What is colour?
Colour is simply light of different wavelengths and frequencies and light is just one form of energy that we can actually see that is made up from photons.
We are all surrounded by electromagnetic waves of energy of which colour is just a small part.
Colour Properties - the colour spectrum
Each colour has its own properties and unique wavelength and frequency.
The visible spectrum of colour as we see it, consists of seven main colours:
We can see seven main colours of the Visible Spectrum
The retinas in our eyes though have three types of colour receptors in the form of cones. We can actually only detect three of these visible colours - red - blue and green. These colours are called additive primaries. It is these three colours that are mixed in our brain to create all of the other colours we see... how clever we are!
The wavelength and frequency of light we see, also influences the colour we see. The seven colours of the spectrum all have varying wavelengths and frequencies. Red is at the lower end of the spectrum and has a higher wavelength but lower frequency to that of Violet at the top end of the spectrum which has a lower wavelength and higher frequency.
Where does colour come from?
Using a prism, we can 'extract' the colours from white light - ie. sunlight.
Colour simply comes from light. Sunlight of course is the main source that that we are all familiar with.
To physically see the colours from white light, we need to use a prism.
When light from the sun passes through a prism, the light is split into the seven visible colours by a process called 'refraction'.
Refraction is caused by the change in speed experienced by a wave of light when it changes medium.
The amount of energy in a given light wave is proportionally related to its frequency, thus a high frequency light wave has a higher energy than that of a low frequency light wave.
Colour is made up of different Wavelengths and Frequencies
Each colour has its own particular wavelength and frequency. Each colour can be measured in units of cycles or waves per second.
If we can imagine light traveling in waves like that in an ocean, it is these waves that have the properties of wavelength and frequency. A wavelength is the distance between the same locations on adjacent waves. As an example; an ocean full of waves, that were 10 meters apart, could be said as, having a wavelength of 10, whereas an ocean of waves that were 30 meters apart would be said as having a wavelength of 30.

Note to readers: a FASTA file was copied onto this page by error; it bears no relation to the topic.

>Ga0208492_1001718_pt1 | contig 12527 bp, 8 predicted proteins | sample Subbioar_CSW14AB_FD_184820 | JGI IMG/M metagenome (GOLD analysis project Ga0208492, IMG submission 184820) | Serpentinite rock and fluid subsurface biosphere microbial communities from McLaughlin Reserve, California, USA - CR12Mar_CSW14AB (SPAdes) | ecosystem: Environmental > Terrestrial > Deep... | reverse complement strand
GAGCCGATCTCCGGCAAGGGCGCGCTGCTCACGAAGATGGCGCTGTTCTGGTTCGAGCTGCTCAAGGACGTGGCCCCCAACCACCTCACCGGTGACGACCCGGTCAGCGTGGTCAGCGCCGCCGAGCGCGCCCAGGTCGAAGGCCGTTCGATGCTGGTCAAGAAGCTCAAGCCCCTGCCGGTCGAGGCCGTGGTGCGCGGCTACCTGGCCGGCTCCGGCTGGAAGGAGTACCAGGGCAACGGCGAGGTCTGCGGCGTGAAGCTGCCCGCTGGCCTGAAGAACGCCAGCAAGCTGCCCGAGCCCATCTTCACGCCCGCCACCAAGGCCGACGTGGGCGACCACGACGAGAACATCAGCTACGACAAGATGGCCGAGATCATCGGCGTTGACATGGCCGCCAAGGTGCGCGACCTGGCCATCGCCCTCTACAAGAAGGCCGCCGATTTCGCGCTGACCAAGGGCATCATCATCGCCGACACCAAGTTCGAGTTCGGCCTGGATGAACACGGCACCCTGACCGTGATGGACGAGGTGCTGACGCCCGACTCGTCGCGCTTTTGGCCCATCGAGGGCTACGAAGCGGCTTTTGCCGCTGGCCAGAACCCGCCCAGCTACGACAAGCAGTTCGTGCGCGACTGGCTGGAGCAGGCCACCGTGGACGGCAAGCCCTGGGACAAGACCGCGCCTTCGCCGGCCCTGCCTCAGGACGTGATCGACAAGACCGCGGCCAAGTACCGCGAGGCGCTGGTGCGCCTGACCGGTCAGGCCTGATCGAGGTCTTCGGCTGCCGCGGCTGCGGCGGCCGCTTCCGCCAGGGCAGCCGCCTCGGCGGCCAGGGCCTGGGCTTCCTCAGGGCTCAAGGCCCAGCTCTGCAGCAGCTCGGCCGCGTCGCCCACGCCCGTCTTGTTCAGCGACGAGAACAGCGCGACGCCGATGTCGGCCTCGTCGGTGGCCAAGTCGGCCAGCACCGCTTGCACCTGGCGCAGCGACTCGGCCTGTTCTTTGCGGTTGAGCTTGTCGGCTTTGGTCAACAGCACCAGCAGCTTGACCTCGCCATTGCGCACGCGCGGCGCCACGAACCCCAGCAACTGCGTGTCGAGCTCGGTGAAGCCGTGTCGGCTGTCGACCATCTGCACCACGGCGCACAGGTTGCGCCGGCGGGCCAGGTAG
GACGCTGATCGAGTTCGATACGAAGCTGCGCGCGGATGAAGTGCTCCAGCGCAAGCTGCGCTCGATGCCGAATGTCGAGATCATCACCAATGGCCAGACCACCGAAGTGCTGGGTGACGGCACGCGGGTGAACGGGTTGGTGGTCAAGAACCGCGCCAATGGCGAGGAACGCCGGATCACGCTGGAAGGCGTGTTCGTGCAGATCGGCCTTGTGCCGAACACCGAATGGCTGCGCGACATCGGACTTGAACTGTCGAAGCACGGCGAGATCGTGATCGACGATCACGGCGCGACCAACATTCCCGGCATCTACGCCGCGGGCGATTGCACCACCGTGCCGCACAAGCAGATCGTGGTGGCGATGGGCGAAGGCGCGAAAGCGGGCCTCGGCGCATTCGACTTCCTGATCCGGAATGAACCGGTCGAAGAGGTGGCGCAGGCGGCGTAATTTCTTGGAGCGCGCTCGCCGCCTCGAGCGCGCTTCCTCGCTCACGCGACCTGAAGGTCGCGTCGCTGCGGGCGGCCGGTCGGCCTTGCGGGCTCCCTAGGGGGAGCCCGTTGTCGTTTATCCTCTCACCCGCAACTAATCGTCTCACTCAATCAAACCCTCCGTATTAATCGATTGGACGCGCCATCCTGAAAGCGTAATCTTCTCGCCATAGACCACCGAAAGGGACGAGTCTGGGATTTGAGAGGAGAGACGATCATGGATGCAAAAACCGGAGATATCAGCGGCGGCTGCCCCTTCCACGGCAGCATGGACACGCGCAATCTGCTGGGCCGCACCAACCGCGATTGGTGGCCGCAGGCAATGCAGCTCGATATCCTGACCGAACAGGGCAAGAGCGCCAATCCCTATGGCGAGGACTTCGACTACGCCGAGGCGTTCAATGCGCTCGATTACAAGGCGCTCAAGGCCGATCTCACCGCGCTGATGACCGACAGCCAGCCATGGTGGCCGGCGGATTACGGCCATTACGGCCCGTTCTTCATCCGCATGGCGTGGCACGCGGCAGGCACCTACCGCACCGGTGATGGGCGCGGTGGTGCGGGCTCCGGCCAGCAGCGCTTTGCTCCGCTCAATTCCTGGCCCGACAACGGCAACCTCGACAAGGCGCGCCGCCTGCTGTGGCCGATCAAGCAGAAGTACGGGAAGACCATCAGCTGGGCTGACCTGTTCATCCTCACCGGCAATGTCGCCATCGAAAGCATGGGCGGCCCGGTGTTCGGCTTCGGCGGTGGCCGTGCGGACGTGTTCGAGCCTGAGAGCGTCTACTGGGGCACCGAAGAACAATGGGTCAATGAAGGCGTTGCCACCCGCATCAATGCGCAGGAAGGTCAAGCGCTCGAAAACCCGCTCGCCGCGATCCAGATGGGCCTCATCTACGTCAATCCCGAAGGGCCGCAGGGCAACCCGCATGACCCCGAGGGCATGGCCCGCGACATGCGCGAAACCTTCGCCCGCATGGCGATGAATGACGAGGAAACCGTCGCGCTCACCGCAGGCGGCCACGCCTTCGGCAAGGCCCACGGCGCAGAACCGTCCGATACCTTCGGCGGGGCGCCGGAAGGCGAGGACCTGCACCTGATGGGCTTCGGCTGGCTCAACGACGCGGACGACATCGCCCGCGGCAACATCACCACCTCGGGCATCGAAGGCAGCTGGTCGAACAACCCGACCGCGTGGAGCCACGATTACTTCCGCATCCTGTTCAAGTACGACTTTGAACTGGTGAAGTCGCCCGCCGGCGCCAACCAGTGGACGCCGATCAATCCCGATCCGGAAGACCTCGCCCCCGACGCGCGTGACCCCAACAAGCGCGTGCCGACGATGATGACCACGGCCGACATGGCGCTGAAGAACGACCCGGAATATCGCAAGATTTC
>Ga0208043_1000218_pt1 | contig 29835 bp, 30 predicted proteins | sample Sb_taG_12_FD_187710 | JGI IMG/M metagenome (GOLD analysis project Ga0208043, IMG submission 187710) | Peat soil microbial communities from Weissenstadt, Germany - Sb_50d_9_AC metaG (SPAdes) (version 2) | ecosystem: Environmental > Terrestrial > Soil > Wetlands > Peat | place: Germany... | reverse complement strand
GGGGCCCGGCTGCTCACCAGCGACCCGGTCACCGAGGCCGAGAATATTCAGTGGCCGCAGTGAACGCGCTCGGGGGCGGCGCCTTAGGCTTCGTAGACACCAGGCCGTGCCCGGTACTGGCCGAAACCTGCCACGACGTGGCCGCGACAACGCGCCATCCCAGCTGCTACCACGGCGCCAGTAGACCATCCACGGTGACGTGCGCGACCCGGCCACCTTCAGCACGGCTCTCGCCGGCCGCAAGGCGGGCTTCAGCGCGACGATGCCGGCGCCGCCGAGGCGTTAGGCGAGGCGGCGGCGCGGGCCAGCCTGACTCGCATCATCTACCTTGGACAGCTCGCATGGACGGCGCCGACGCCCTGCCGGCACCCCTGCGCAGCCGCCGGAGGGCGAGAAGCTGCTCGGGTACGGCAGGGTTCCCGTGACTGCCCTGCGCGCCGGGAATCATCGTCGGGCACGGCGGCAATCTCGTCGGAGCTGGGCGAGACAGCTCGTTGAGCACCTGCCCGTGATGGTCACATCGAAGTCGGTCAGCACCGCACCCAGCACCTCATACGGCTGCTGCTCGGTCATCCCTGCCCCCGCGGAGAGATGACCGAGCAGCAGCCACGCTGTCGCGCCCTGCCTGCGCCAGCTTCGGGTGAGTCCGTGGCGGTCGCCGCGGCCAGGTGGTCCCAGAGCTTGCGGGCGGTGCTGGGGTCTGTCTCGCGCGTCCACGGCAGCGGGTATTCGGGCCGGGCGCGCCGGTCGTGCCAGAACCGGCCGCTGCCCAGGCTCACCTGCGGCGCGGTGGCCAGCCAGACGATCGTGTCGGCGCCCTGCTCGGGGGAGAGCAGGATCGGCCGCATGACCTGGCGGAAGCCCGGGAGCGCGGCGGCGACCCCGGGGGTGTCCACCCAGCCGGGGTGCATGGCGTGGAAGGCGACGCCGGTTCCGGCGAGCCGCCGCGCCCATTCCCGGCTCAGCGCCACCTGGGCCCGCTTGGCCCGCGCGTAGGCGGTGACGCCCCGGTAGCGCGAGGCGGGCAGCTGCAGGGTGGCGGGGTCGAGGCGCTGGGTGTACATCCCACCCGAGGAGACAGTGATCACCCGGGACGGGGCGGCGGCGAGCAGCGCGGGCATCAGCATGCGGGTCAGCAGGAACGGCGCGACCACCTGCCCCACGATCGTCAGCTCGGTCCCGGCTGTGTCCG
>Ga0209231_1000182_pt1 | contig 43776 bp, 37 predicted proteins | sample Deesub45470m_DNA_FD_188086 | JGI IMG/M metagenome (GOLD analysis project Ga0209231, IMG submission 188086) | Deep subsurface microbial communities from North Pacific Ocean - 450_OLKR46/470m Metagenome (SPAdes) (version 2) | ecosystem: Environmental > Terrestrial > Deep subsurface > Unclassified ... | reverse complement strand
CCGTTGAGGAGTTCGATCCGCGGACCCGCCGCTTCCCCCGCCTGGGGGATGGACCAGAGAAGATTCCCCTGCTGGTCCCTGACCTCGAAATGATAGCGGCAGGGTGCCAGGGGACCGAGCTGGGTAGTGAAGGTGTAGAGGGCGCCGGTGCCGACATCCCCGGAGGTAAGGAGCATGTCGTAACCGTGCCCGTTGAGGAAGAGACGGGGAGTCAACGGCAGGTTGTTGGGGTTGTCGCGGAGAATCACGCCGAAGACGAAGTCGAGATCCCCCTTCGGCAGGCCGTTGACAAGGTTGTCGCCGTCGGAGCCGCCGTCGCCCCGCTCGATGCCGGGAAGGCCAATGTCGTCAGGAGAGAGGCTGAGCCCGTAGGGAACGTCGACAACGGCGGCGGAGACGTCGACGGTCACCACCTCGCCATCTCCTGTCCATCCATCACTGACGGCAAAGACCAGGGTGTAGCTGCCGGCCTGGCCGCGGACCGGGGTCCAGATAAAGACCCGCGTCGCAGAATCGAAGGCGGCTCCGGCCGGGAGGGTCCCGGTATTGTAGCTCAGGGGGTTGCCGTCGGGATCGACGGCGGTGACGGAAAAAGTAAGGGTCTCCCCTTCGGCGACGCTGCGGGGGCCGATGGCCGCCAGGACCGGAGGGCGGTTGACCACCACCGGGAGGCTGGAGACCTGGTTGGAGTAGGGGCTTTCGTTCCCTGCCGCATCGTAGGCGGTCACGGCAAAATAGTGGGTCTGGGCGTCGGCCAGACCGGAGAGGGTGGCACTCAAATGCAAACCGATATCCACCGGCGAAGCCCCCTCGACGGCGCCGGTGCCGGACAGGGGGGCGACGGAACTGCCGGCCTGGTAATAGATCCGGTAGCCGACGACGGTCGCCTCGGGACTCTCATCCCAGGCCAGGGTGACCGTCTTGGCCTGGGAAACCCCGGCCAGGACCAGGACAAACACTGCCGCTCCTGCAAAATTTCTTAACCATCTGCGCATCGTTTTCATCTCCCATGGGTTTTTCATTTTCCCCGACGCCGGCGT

The same applies to light. The colour RED has a wavelength of around 700 nanometers long - one wave spans only 7 ten millionths of a meter! Whereas, Violet has a much shorter wavelength, so each violet wave would span a much shorter distance.
Waves of Energy
Within the Universe, positive and negative charges (waves of energy), are constantly vibrating and producing electromagnetic waves travelling at an incredibly high speed.(186,000 miles per second, the speed of light.)
Each of these waves has a different wavelength and speed of vibration. Together they form part of the electromagnetic spectrum.
Light travels in waves. A wavelength is the distance between the same locations on adjacent waves.
The frequency of a wave is determined by the number of complete waves, or wavelengths, that pass a given point each second.
The colour RED for example, has a frequency of around 430 trillion vibrations a second, whereas Violet has a much higher frequency, so each violet wave would pass a given point much quicker than the colour RED.
All light travels at the same speed but each colour has a different wavelength and frequency.
Frequency of waves
To try and explain the frequency of colour and light a little further, imagine that an ocean with waves that are 10 meters apart that crash on the shore every 5 seconds could be classed as having a frequency of 5, whereas an ocean of waves 10 meters apart that crashed on the shore every 10 seconds, would be classed as having a frequency of 10. The more frequent the waves, the HIGHER the frequency.
It is these different wavelengths and frequencies that cause the different colours of light to separate and become visible when passing through a prism. This can be looked upon in the same way that radio waves have different frequencies and wavelengths, certain stations can only be listened to at a particular frequency or wavelength. So the colour blue - say, can only be visible at a particular frequency and wavelength range.
The higher the frequency, of the colour, the closer together the waves of energy are.
Higher frequency colours are - violet - indigo - blue
lower frequency colours are - yellow - orange - red.
A high frequency light wave has a higher energy than that of a low frequency light wave.
When placed next to each other, complementary colors tend to look balanced and are colors opposite to each other on the colour wheel